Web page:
THE BLOG
06/21/2008 05:12 am ET Updated Dec 06, 2017

"You're About to Witness A Crime."

Remember the old American Express Travelers Cheques commercials on TV with Karl Malden? They always started with this line; "You're about to witness a crime." What followed was a choreographed pick-pocket routine resulting in a hapless American tourist frantically looking around for their wallet and wishing they had packed Travelers Cheques.

Get Karl Malden's face and voice in your mind (youtube link below) and then read this headline....

Lehman Sheds at Least $120 Billion of Assets to End Bear Stigma

Lehman's gonna shed assets?

"You're about to witness a crime..."

Where do these shedded (read: shredded) assets go? Who would buy these tainted goods in this environment of rising interest rates, stagflation, and failing banks? The Fed? But that just means more credit creation and dollar debasement. As Chuck Prince said recently, shortly before getting fired, Wall Street and the Fed are just playing a game of musical chairs using other people's money.

But this is a deadly variant on musical chairs combined with financial Russian Roulette that results in dead banks, scuppered funds, and impoverished savers and pensioners littering the carpet.

Maybe CaLPERS, the California Public Employees' Retirement System will buy some of this Lehman junk. Amazingly, Socially Responsible CaLPERS foolishly bought BearStearns junk paper last year even when many, including this blogger screamed, 'don't do it.'

Banks Sell 'Toxic Waste' CDOs to Calpers, Texas Teachers Fund

"The California Public Employees' Retirement System, the nation's largest public pension fund, has invested $140 million in such unrated CDO portions, according to data Calpers provided in response to a public records request. Citigroup Inc., the largest U.S. bank, sold the tranches to Calpers.

"I have trouble understanding public pension funds' delving into equity tranches, unless they know something the market doesn't know,'' says Edward Altman, director of the Fixed Income and Credit Markets program at New York University's Salomon Center for the Study of Financial Institutions.

"That's obviously a very risky play,'' he says. "If there's a meltdown, which I expect, it will hit those tranches first.''

Chuck Prince, the dancing Dark Prince of finance sold those nice teachers radioactive debt sludge.

Citibank sold the toxic debt to CaLPERS:
Back in early summer, Chuck Prince laid out his strategy for running Citigroup, the world's largest bank, in simple and worrying terms. "As long as the music is playing, you've got to get up and dance. We're still dancing." A few weeks later the music duly stopped and the markets went into turmoil. This week Mr Prince resigned, leaving his bank with total losses worth up to $17.5bn to write off - and the warning that more may be to come. That sounds rather a hefty bill for a party but, as the bank boss said: "When the music stops, in terms of liquidity, things will be complicated."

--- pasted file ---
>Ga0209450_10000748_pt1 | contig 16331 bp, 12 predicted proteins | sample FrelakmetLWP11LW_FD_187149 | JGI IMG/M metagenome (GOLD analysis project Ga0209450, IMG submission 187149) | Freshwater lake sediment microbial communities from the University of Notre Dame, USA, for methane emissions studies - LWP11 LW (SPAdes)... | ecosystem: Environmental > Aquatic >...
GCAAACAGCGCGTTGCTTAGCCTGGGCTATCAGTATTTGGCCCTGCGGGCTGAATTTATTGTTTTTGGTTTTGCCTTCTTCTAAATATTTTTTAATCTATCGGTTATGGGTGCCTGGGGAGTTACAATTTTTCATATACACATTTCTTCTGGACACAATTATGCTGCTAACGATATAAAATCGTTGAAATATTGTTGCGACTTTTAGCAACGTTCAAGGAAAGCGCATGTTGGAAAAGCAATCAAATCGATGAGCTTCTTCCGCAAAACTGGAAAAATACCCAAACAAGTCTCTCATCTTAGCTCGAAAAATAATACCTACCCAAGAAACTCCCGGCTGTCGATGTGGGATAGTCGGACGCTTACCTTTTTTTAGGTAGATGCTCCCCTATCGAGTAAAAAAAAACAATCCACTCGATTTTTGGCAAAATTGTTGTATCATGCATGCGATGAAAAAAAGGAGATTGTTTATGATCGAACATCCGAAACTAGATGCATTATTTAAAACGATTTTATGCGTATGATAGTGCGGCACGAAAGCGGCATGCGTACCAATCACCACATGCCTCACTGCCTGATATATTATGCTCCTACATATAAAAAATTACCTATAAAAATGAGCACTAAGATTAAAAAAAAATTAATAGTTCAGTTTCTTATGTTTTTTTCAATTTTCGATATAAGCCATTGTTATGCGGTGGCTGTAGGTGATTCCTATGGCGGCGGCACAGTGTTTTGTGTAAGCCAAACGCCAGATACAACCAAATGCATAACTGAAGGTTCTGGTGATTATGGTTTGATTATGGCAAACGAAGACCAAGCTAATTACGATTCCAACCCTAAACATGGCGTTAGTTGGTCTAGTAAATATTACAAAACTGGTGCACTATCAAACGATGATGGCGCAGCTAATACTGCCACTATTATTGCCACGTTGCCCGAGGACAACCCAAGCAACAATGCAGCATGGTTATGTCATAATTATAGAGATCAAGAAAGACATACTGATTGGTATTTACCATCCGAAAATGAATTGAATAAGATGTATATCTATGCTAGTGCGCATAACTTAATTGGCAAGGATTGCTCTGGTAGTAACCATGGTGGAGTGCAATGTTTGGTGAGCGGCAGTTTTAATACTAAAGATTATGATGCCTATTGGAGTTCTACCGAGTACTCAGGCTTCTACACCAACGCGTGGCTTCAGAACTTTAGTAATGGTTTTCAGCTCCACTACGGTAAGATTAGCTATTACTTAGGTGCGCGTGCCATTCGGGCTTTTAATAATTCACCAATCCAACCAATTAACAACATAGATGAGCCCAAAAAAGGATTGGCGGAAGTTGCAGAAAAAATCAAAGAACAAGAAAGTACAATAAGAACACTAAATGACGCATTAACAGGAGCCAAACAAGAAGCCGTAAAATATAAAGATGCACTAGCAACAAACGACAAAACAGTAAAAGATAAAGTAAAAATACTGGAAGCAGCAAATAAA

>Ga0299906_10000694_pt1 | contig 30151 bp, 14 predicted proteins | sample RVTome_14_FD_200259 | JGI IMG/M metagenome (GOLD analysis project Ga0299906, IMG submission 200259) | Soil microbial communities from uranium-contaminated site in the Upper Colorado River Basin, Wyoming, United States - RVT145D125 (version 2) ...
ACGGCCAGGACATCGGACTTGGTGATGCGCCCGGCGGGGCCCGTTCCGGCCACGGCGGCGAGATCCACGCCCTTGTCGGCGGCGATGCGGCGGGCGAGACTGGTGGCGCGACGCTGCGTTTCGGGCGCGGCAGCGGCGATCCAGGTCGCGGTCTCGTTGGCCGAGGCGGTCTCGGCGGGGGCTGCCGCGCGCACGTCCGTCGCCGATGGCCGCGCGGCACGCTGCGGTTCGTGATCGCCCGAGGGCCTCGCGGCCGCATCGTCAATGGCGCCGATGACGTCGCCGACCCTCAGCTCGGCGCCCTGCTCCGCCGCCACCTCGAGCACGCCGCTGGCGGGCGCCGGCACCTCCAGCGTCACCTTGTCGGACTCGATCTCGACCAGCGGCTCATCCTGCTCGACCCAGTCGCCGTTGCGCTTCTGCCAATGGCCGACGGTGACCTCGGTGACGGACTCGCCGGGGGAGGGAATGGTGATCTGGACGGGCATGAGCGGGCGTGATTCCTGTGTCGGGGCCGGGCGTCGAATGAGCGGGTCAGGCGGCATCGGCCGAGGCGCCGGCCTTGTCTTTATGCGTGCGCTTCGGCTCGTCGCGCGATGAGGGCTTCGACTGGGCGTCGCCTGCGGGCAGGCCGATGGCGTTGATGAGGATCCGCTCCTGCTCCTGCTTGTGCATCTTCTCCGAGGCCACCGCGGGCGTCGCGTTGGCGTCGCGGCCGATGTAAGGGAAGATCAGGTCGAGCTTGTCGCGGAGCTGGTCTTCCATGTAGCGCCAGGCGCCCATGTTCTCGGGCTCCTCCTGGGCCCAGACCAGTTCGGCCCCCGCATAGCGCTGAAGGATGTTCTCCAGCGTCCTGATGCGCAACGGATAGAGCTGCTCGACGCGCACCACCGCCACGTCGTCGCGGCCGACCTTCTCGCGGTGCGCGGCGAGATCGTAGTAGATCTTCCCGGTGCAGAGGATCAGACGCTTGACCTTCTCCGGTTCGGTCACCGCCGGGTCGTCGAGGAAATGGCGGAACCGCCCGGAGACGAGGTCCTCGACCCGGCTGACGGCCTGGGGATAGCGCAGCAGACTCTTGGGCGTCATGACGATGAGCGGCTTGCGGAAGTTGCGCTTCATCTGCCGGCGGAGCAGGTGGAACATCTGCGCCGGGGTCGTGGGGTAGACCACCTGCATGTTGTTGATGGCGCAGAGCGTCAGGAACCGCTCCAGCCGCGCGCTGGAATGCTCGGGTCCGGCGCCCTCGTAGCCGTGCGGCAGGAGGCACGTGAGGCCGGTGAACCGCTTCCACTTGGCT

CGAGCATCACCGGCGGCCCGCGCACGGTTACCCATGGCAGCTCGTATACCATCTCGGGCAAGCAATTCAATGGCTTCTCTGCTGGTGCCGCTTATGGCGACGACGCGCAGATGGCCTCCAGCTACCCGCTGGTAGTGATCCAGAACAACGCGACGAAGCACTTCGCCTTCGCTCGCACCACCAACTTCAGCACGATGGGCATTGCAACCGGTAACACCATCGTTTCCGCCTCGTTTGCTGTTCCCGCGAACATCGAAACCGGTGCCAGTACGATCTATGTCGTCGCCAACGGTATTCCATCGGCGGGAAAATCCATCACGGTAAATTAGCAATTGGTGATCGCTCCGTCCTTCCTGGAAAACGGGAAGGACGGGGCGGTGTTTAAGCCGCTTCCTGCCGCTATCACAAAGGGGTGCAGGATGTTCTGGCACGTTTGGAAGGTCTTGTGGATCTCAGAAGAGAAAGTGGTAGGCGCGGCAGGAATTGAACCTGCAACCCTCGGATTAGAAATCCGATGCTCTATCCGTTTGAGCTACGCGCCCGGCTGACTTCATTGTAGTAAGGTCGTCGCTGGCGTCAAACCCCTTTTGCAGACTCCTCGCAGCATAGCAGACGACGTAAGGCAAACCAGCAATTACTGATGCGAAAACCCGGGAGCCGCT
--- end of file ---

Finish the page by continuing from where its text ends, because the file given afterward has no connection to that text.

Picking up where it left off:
The ugly truth is that insurance funds and pension accounts are where bad debts go to die.

Workers and savers end up footing the bill for Wall Street's bonuses and Fed-crimes against the dollar. Not immediately, but sooner or later -- and on that fateful day when the fund has to report that they miscalculated the true worth of the paper napkins that Moody's scribbled AAA on - that Citi or some other Wall Street alchemist from hell sold them - everyone has to take a cut in their pension payouts - and you see headlines like this;

CalPERS may sell some residential land holdings amid big losses

CaLPERS must know that they are being used by Wall Street to dump toxic debt waste, don't they? Is their whole 'Socially Responsible Investing' schtick just a cover?

On Friday, it was announced that BlackRock Inc. and Maurice 'Hank' Greenburg are buying into Lehman. But what we've seen in the past are financial intermediaries buying into the game of musical security chairs, repackaging or 'securitizing' and then reselling them, with the help of a compliant Fed that is making cheap money available to carry out these schemes in exchange for worthless debts that the Fed ends up vouching for - backed up by America's Social Security account - that many argue will blow up sooner or later leaving anyone born after 1980 with nothing.

Invariably, 'passive' accounts such as insurance and pension funds that are managed by people who are easy marks for fast talking Wall Street toxic debt pushers always buy this junk. They are Wall Street's patsies whose function is to cover sub-prime and related crimes.

So, when you see a headline about banks shedding assets, remember...

You're about to witness a crime...

Here's a film I made on this topic I made for Al Jazeera; Savers Versus Speculators